Health Team

Duke technology offers communication hope for ALS patients

Posted November 5, 2013
Updated November 6, 2013

— Imagine being able to put on a hat that reads your brain’s electrical activity and helps you surf the Internet.

While such technology would be a luxury for most, it could become a necessity for those suffering from diseases that cause the loss of voluntary muscle action.

Duke University engineers have developed an early version of such a system.

Bob Anderson, a 60-year-old who suffers from amyotrophic lateral sclerosis, often called Lou Gehrig’s disease, is helping the Duke engineers test and improve a device that he may really need one day.

“Brain computer interface is exciting to me since ALS will take away my muscles and I [won’t] be able to type anymore,” Anderson said.

Anderson has already lost his ability to speak, but he still can type. Others, with more developed ALS, can’t even type. They must use computer systems that track their head movement, or the pupils of their eyes, to communicate.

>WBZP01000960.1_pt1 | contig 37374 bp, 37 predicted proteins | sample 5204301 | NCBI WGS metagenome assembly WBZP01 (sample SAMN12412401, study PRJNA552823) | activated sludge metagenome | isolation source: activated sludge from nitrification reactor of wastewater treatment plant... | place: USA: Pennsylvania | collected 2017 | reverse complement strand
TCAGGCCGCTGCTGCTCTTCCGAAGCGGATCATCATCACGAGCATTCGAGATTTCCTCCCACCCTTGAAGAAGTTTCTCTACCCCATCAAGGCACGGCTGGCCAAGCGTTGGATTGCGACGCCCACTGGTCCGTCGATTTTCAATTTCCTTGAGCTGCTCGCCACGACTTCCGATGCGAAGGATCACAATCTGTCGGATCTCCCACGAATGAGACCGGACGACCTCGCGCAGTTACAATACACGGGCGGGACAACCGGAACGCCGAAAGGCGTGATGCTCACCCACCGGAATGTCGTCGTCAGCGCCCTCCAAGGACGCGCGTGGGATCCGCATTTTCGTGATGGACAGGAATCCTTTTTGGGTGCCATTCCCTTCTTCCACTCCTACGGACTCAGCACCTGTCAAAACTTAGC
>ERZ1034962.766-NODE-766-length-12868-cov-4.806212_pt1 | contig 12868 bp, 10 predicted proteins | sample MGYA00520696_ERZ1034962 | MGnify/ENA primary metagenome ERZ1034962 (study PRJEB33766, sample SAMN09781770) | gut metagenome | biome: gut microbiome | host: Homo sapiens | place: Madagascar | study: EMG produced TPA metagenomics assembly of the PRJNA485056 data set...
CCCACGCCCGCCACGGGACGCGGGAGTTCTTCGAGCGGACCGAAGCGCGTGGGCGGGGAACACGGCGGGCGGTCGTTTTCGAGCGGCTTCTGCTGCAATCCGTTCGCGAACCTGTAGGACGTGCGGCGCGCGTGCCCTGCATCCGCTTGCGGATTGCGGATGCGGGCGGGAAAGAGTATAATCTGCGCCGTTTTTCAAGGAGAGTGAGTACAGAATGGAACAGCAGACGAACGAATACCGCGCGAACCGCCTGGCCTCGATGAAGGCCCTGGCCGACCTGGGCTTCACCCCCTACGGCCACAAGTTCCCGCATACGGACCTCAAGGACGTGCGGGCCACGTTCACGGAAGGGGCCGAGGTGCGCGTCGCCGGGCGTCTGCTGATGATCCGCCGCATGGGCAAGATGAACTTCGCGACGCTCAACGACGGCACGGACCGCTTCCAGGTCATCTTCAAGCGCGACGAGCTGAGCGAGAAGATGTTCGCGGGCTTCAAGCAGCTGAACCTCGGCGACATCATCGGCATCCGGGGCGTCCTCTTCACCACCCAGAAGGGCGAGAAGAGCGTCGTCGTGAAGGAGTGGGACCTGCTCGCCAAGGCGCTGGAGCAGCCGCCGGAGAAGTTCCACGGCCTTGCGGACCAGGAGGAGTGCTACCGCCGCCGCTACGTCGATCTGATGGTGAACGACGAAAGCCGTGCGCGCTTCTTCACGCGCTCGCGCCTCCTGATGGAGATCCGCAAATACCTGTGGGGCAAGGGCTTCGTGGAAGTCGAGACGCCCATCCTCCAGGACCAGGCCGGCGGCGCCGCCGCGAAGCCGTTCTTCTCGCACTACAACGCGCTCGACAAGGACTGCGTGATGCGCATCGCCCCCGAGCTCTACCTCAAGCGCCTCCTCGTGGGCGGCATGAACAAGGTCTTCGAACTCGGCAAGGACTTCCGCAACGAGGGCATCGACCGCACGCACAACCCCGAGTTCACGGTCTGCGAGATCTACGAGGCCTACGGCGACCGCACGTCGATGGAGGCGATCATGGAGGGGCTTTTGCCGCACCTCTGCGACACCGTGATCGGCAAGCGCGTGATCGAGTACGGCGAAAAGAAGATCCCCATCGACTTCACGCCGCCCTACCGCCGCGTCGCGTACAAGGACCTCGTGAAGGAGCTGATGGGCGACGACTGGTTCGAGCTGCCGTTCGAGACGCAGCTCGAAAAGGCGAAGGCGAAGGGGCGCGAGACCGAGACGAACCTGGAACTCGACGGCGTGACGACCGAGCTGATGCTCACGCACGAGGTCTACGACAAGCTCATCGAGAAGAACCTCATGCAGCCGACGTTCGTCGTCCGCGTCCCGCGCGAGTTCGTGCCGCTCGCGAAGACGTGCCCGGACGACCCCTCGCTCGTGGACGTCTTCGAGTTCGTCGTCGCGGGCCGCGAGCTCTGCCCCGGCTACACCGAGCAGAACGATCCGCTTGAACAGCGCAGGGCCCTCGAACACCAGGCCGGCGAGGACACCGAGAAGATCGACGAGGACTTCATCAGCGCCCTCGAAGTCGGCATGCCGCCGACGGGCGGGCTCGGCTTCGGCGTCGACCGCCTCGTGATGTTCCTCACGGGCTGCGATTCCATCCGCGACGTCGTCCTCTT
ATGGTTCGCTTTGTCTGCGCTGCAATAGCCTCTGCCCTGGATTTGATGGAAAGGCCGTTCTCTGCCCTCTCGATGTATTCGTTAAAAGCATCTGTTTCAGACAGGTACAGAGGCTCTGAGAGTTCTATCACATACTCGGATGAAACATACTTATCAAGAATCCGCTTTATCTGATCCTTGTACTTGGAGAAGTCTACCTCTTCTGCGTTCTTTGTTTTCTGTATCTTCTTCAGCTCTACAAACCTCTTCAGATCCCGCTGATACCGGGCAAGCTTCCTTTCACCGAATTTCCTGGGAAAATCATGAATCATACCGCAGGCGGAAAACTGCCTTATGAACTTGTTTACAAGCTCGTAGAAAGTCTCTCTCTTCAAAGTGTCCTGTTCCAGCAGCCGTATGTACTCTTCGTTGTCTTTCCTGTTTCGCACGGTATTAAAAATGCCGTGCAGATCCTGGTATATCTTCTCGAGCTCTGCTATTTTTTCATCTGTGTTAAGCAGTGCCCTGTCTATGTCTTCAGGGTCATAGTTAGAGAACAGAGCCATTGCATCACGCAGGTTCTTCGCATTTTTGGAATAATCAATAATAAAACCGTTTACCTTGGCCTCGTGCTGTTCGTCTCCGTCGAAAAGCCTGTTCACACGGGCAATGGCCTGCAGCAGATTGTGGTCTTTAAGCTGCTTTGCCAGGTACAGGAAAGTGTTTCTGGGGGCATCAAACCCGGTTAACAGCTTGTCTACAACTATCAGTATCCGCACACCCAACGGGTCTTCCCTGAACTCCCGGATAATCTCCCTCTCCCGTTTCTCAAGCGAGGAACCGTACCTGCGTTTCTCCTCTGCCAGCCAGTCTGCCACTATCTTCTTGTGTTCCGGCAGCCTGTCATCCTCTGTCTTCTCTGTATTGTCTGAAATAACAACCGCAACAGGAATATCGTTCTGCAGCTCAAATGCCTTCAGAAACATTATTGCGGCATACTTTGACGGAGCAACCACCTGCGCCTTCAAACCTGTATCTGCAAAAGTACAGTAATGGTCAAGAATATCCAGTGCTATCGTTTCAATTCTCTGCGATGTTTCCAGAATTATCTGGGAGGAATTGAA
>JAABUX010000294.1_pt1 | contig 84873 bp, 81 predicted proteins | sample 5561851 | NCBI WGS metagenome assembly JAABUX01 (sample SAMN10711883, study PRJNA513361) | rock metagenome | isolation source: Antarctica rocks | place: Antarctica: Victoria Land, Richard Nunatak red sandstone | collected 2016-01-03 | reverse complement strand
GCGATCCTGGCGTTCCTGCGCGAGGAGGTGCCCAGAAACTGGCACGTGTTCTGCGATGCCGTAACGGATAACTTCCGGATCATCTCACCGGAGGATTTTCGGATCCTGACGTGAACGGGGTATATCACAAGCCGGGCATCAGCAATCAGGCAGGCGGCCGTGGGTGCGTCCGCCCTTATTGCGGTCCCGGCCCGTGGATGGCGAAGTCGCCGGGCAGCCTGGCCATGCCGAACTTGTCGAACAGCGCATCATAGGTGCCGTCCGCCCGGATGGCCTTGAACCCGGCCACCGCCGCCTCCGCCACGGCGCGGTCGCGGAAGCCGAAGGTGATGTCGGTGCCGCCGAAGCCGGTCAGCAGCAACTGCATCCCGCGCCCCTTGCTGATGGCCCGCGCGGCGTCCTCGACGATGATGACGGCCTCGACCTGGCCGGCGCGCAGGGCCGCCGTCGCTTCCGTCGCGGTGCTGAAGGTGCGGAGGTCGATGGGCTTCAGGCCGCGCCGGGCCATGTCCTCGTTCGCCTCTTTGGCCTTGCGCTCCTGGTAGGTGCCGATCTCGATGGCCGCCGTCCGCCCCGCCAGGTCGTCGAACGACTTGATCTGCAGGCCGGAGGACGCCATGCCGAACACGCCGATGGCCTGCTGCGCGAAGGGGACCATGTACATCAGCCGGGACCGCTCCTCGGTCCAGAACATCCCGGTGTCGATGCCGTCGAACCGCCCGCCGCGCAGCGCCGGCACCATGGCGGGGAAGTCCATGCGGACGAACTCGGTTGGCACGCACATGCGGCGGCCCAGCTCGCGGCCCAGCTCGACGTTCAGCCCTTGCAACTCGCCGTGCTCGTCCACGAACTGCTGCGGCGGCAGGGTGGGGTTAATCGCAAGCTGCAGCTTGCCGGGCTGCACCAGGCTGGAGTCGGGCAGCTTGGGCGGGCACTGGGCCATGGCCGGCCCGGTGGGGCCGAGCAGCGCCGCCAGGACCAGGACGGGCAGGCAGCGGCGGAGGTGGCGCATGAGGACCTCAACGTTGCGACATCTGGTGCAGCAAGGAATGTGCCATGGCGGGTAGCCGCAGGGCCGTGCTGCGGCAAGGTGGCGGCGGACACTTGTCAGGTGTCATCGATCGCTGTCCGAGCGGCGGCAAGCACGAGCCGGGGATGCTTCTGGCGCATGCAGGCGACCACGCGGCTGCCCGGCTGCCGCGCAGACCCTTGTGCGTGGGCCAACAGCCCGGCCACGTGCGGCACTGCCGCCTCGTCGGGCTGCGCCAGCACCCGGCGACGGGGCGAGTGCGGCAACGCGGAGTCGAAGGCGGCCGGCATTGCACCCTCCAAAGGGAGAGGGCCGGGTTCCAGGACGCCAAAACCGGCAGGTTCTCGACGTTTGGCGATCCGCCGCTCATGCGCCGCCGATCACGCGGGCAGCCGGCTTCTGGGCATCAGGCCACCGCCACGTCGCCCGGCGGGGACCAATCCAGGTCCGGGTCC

Bob Anderson Duke engineers reveal new technology

These computer systems are ALS patients’ last options for communicating with the world, unless a something like brain technology interface can be perfected.

“So, you can actually spell things, move a cursor and surf the Internet without moving any part of your body,” Dr. Richard Bedlack, a Duke neurologist, said. “Just with the electricity in your brain.”

The cap has metal electrodes that come in contact with the scalp. When the patient simply stares at a computer screen, the letter he chooses randomly lights up. The brain reacts, causing a spike on another computer.

“By counting these spikes, the software can match it to the letter that the person’s looking at,” explains Kevin Caves, a Duke rehabilitative engineer.

The challenge is to make the system identify the spike faster, Caves added.

While this new system is just a research tool for now, it could be commercially available in several years.

Duke engineers and researchers said they believe that the system could also be beneficial for stroke patients, people with cerebral palsy and even severe autism.

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  • JessGH Nov 6, 2013

    I would like to request a correction: the Duke rehabilitative engineer's name is actually Kevin Caves.